By joining the EU, the Swiss would agree to transfer legislative competence in certain areas to the European Parliament (in conjunction with the Council of the European Union). These areas are set out in Title I of the Treaty on the Functioning of the European Union. Anything not on this list remains within the sole competence of the member state, to be decided upon in whatever (democratic) way that state chooses.
As such, there is no reason why the Swiss could not continue to have popular votes on their constitution and national laws - except for laws in areas of exclusive union competence, and laws in shared union competence that contradict EU law.
To make this a little clearer, let's look at your provided examples:
- The vote on federal taxation would stand, because taxation is outside union competence.
- The vote about the Swiss monetary system would stand, because the EU has monetary competency only for member states that have chosen to adopt the Euro.
- The initiative about the precedence of the Swiss law over international law is an interesting case. If adopted, it would have required the Swiss government to renegotiate any international treaty contradicting Swiss law, or leave the treaty if such negotiation was not possible. If the conflict was with passed EU law, renegotiation would have been procedurally difficult, and the Swiss government would likely have been required to leave the EU as a result.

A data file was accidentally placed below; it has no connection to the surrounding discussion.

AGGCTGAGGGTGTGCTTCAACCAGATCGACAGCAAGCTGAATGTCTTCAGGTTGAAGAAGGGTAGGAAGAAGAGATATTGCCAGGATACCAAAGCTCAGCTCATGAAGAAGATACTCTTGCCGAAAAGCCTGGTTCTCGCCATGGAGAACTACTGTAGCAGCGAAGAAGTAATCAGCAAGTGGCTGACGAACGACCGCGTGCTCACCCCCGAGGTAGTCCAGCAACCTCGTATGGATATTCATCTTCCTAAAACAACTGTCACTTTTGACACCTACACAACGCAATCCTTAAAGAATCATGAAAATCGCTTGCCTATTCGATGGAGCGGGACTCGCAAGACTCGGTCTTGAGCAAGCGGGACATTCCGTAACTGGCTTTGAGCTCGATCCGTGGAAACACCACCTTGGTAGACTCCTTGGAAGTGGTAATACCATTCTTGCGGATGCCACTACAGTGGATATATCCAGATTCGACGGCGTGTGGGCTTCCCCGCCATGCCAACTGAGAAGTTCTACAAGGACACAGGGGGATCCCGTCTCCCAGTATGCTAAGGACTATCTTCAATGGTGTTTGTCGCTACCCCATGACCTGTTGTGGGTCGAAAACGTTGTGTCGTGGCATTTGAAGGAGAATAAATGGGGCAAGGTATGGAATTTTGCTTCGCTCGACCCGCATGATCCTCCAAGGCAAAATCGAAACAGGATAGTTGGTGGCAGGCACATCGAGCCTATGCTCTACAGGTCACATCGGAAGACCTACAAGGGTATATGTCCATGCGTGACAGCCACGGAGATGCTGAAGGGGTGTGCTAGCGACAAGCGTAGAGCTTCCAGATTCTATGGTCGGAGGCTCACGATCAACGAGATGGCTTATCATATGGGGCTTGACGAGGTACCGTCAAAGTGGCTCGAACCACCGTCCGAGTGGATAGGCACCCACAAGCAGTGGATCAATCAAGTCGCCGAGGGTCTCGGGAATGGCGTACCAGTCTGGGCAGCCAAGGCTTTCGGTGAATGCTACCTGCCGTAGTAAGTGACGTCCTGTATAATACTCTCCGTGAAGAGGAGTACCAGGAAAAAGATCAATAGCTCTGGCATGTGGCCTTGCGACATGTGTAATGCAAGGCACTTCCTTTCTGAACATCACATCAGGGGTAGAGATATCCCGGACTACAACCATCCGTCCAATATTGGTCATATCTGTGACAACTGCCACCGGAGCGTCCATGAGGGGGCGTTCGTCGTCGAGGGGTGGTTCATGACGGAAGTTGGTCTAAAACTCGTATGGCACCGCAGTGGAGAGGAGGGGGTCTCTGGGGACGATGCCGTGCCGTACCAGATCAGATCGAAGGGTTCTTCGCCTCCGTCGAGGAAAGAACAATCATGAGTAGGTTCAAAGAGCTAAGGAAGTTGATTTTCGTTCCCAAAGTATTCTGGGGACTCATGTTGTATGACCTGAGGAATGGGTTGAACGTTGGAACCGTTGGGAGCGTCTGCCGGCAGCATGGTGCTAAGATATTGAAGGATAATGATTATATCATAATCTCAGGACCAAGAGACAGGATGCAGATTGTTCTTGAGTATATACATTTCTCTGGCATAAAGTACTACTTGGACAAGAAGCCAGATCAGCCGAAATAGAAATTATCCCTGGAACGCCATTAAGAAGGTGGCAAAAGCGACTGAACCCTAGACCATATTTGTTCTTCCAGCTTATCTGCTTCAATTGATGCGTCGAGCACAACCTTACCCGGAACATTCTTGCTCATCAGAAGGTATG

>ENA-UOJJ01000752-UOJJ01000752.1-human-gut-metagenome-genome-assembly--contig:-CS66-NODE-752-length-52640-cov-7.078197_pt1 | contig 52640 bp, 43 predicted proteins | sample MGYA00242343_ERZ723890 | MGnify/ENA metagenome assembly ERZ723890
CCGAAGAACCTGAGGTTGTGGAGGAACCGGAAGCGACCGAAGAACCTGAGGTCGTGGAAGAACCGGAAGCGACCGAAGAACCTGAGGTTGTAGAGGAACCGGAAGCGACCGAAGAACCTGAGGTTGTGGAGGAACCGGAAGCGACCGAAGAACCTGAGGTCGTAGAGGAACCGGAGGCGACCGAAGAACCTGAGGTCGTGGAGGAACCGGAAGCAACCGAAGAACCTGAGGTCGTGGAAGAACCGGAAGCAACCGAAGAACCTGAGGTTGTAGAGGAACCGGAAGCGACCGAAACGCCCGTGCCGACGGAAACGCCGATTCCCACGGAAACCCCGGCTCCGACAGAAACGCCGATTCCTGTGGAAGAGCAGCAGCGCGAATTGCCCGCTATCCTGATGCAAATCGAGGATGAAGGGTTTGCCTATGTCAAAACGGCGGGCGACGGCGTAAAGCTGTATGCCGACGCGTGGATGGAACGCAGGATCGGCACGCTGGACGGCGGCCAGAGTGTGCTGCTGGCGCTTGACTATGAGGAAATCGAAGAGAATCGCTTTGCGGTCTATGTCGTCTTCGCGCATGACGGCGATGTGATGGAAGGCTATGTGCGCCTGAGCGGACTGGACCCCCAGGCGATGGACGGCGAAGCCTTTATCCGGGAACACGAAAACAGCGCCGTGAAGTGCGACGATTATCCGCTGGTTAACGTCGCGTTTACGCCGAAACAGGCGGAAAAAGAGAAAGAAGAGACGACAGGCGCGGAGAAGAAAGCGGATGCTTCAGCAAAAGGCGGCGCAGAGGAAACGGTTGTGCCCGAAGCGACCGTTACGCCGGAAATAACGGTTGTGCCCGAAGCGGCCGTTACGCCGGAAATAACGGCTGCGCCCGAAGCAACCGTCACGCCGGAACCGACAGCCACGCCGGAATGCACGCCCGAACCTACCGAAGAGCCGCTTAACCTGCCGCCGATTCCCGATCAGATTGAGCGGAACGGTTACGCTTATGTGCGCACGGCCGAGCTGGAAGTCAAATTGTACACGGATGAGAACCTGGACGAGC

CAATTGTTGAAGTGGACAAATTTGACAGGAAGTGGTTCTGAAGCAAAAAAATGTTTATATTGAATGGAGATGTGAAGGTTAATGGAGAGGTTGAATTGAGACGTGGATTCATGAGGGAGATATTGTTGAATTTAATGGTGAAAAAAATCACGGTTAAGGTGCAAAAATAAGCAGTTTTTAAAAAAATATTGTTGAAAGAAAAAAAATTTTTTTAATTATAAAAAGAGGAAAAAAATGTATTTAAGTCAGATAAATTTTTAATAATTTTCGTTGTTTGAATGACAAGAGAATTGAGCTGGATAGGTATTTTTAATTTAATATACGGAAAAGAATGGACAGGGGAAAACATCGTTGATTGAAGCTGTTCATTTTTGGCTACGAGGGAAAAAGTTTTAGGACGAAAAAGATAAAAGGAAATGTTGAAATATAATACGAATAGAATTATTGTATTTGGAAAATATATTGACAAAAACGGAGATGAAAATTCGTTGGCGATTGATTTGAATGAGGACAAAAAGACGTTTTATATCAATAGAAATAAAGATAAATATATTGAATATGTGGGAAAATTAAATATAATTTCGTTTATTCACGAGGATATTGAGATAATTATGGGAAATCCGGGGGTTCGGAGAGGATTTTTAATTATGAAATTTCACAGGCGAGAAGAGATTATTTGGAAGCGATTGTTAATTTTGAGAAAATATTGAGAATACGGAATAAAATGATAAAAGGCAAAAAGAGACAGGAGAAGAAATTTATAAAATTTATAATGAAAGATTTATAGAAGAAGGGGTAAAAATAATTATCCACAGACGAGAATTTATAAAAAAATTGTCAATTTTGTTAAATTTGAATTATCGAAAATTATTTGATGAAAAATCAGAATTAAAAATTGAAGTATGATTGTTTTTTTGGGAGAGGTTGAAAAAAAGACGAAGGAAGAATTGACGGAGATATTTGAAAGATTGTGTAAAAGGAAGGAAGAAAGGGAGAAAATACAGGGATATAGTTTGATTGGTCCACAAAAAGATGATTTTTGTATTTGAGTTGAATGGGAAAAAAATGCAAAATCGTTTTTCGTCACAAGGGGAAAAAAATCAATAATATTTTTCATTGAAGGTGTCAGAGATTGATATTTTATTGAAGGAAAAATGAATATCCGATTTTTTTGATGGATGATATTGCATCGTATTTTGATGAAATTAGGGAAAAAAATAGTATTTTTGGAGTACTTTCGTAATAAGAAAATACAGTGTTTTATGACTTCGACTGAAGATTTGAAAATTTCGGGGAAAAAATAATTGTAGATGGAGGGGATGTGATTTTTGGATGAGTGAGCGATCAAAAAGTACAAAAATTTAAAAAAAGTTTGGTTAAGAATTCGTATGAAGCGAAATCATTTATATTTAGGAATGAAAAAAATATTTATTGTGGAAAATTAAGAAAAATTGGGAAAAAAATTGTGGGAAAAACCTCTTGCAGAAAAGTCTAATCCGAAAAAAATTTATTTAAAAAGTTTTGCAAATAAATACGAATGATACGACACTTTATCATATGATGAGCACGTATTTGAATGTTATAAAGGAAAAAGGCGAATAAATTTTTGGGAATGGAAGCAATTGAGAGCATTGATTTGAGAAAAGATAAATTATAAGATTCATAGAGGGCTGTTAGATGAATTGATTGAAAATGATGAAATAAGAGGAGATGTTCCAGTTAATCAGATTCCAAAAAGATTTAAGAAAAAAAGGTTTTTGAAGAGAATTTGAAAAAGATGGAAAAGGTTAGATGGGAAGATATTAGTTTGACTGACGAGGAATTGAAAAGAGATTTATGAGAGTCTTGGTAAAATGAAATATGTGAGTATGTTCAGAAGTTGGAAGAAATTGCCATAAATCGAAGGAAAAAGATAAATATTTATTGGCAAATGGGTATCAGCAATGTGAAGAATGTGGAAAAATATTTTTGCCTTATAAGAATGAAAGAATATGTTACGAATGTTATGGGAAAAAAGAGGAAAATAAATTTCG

- The initiative about financial incentives for farmers whose cows have horns would most likely stand, since agriculture is an area of shared union competency, and I can't imagine the EU passing a directive that would forbid additional funding for cow horns.
As you can see, none of these votes would have been prevented by EU law, and all would have been binding.
In addition, the Swiss might be able to make their participation in the EU lawmaking process more direct than usual by passing a (national) law that requires their representatives in the Council of the European Union to vote in accordance with a previously held popular vote.
In summary, joining the EU would mean that policy in some areas could no longer be decided by the Swiss alone, but in all other areas, Switzerland would retain full sovereignty, and the Swiss would be free to vote as directly as they please.